“There were elements of a Trump-like campaign that were adopted by the ‘Leave’ leaders. Yet they actually ran a very smart race with a three pronged attack featuring a Trump-like character (albeit it a far less abrasive and obnoxious one); the intelligent, informed, dignified politician; and the ‘workhorse’ who drummed up support across the country, and who is now the early favorite to be the next Prime Minister (Boris Johnson, former mayor of London). Having said that, their victory, while not a shock, was still something of a surprise, certainly after the polls and oddsmakers suggested a late surge for ‘Remain’ in the days immediately before the vote was taken. This did not happen.
“The continuing and inflammatory immigration issue arguably carried the day. During the Depression, as recorded by John Steinbeck in The Grapes of Wrath, many people living in California resented the poor from Oklahoma moving here to work, even though they were all Americans. Over its storied history, AV itself has been less than welcoming to ‘outsiders’ such as the Okies/Arkies in the post-war years, the back-to-the landers and hippies in the 60s and 70s, the Hispanic community in the 80s, and then the Brightlighters in later years (although that is more understandable of course).
“In Europe today, the majority of UK voters have adopted a similar stance to the Californians and Valley-dwellers of those times. The UK’s immigration debate is so heated because this is a very broad-minded, multi-cultural, and forward-thinking society, and yet many people don't feel the same connection to other EU citizens as those in the rest of Europe do; a majority of Brits do not have that same (often limited) desire to help people from other European nations. Many ‘Little Englanders’ see themselves as separate, for good or ill; they do not see themselves as Europeans in any social and cultural way. Those sentiments have carried the day in this referendum, even though, as shown by the closeness of the decision, many Brits, including myself, do not think that way, Certainly nowhere near enough to vote to bring about such a momentous decision as to actually leave the EU. Nevertheless, they/we have been shown to be in the minority, albeit a significant (48%) and now very despondent one.
“This British referendum on the EU was, if you like, the test case for this new era of populist protest that can be witnessed in many countries. As this trend continues to rise up, the Remain/Leave referendum has been the first big national vote we've had anywhere in the western world. The next will be here in the U.S. in November. Writing of which, last Friday, Donald Trump, in Scotland to open his new golf course (and event inevitably shrouded in controversy), congratulated the Brits on taking back their country. ‘That’s a great thing,’ he said in his usual smug and self-satisfied manner. He drew the parallels with his own campaign and made the point that people are angry, in a lot of places. How angry are you? Enough to irretrievably change the face of this country, as the majority of British voters have decided to do to theirs? Perhaps we should all be careful of what we wish for.”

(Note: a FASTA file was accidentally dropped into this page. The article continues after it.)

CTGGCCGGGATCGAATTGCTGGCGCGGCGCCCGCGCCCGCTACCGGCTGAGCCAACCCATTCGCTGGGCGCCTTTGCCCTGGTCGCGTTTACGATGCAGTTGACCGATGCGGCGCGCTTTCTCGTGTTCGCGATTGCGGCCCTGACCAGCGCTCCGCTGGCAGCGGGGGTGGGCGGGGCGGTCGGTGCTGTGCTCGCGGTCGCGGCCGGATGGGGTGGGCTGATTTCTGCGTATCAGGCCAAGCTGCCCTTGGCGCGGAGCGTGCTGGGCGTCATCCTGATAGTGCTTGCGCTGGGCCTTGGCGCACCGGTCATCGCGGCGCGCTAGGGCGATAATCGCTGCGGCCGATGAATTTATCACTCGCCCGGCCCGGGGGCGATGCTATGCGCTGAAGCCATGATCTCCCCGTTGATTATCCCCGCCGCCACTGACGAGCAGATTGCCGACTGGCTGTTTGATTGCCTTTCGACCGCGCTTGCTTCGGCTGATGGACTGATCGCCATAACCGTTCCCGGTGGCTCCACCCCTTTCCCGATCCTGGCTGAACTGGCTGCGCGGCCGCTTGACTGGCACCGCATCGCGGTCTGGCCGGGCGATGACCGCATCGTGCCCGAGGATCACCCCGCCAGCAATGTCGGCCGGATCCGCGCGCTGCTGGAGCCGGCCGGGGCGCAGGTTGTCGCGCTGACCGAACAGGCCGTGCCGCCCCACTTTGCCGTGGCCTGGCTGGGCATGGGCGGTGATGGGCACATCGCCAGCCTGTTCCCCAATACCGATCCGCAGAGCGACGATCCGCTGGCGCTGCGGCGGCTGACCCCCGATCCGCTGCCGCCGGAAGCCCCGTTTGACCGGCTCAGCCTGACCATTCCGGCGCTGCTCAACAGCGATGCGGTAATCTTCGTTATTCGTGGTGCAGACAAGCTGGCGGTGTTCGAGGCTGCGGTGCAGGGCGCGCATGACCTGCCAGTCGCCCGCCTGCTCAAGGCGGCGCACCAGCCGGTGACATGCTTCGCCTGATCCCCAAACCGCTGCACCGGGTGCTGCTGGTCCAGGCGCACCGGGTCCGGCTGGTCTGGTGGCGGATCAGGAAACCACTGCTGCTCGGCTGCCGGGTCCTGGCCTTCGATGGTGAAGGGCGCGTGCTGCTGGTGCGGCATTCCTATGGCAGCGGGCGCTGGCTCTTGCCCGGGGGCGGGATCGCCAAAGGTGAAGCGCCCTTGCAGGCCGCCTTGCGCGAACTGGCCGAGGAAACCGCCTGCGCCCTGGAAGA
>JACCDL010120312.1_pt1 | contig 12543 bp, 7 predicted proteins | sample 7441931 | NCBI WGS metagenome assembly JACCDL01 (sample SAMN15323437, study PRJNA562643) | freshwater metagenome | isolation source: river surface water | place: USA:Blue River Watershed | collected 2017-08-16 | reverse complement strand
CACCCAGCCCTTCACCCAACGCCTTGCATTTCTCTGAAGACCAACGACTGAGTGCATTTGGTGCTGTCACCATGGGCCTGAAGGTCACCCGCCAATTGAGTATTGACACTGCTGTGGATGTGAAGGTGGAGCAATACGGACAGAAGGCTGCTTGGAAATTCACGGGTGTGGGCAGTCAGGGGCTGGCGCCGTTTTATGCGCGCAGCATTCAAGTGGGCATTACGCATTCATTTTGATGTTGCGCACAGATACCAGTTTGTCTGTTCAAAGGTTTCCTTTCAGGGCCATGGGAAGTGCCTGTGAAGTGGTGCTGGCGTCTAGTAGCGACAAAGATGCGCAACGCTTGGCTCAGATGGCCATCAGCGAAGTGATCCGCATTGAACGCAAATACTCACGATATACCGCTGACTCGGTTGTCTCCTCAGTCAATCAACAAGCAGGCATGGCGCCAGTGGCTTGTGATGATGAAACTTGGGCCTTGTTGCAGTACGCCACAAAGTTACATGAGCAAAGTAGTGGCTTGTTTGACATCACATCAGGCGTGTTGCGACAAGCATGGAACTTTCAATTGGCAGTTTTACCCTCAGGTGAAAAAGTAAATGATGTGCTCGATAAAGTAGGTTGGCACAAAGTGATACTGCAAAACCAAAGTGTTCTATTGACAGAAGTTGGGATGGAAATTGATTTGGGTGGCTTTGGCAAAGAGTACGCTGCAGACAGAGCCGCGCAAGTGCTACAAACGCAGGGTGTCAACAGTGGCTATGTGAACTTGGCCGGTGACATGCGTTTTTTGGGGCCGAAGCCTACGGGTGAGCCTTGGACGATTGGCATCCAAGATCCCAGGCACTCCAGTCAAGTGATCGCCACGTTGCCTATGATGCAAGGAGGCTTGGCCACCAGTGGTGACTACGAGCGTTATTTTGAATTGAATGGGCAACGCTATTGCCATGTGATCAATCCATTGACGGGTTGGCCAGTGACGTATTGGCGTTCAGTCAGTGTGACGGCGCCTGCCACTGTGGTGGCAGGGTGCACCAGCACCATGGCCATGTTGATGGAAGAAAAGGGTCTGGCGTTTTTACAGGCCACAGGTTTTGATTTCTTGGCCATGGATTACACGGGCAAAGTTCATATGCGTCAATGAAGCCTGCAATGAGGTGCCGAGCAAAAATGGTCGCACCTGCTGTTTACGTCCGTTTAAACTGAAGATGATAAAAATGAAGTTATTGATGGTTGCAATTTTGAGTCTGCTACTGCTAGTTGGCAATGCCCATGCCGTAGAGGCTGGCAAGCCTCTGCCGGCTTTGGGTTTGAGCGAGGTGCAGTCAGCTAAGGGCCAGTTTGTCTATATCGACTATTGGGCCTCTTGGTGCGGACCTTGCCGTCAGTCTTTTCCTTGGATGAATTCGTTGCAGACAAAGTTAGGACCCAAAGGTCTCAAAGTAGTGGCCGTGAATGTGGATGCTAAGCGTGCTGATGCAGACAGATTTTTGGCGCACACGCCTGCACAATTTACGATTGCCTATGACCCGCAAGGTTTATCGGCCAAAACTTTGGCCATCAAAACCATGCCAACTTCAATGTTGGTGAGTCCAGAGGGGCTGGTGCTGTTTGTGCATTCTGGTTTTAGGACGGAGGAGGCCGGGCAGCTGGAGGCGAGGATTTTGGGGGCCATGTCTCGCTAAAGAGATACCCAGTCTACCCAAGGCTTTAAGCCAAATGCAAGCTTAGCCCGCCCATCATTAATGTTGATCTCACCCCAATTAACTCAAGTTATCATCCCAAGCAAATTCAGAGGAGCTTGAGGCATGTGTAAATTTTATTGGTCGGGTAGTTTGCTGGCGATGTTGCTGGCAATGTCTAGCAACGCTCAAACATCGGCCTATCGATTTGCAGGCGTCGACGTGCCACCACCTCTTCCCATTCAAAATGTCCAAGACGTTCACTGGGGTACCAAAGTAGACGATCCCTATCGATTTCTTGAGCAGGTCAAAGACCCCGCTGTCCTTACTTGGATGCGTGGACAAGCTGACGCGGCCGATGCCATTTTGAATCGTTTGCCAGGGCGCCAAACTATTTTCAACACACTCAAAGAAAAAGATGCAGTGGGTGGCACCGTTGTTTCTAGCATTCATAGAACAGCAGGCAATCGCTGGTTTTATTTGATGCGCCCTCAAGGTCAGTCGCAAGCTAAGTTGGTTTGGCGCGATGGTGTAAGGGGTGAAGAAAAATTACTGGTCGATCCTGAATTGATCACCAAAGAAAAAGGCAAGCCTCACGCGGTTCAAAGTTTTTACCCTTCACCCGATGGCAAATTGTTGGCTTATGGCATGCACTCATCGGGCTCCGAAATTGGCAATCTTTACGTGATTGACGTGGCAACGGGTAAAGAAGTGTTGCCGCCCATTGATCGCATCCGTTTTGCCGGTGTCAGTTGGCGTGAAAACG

Thank you, Steve.
Public Service Announcements. Calendars and pens at the ready. #544. The Vets from the Mendocino Animal Hospital have no more visits this month but they will be at the AV Farm Supply on Highway 128, north of Philo, on the first and third Thursdays — July 7 and 21. #545. The Boonville Farmers Market continues every Saturday in the parking lot of the Boonville Hotel, 9.30am-Noon. For more information, call Cindy at 895-2949. #546. The AV Lending Library run by The Unity Club is open on Tuesdays and Saturdays at The Fairgrounds. Tuesday 1.30-4.30pm and Saturday 2-4pm. #547. The County Dump is open from 9am-4pm Tuesday, Wednesday, Saturday, and Sunday. Remember, no dead animals!
Here is the menu for the Community lunches over the next week in the Senior Center at the Veterans Building in Boonville. The Center asks for a $6 donation from seniors and charges $7 for Non-seniors. Tomorrow, Thursday, June 30, the lunch, served by Marti Titus and her crew at Noon, will be Italian Chicken with Coconut Cream Dessert. Then, next Tuesday, July 5, lunch will feature Meat Loaf and Mashed potatoes, with Birthday Cupcakes for dessert. All meals include vegetables, salad bar, and fruit, plus milk, coffee, tea, and lemonade. Maybe the best value for money you’ll get all week! Tai Chi is available every Tuesday at 11am; on Thursdays at 11am it is Easy-stretch Yoga, part of the Active Life Club from 10am-2pm with games, crafts, and music. Hopefully you will be able to attend some of these events.
Of course, The Three-Dot Lounge is closed.
I’m outtahere. I’ve got help get this country back on its feet and then go and see a man about a sheep. So “please take me drunk, I’m home.” Be careful out there; if you break a leg don’t come running to me; stay out of the ditches; be wary of strangers with more dogs than teeth; show love to your pets, and remember to keep your windows cracked if you leave them in your vehicle; think good thoughts; Keep the Faith; and may your god go with you. A final request, “Let us prey.” Sometimes poking, often stroking, but almost always humbly yours, Turkey Vulture. (Contact me through the Letters Page or at email@example.com.)
PS. Hi, George, hope you and Sheila are well. Is that “lafter” I hear, Carroll? Bobwhite Quail, keep up the knitting!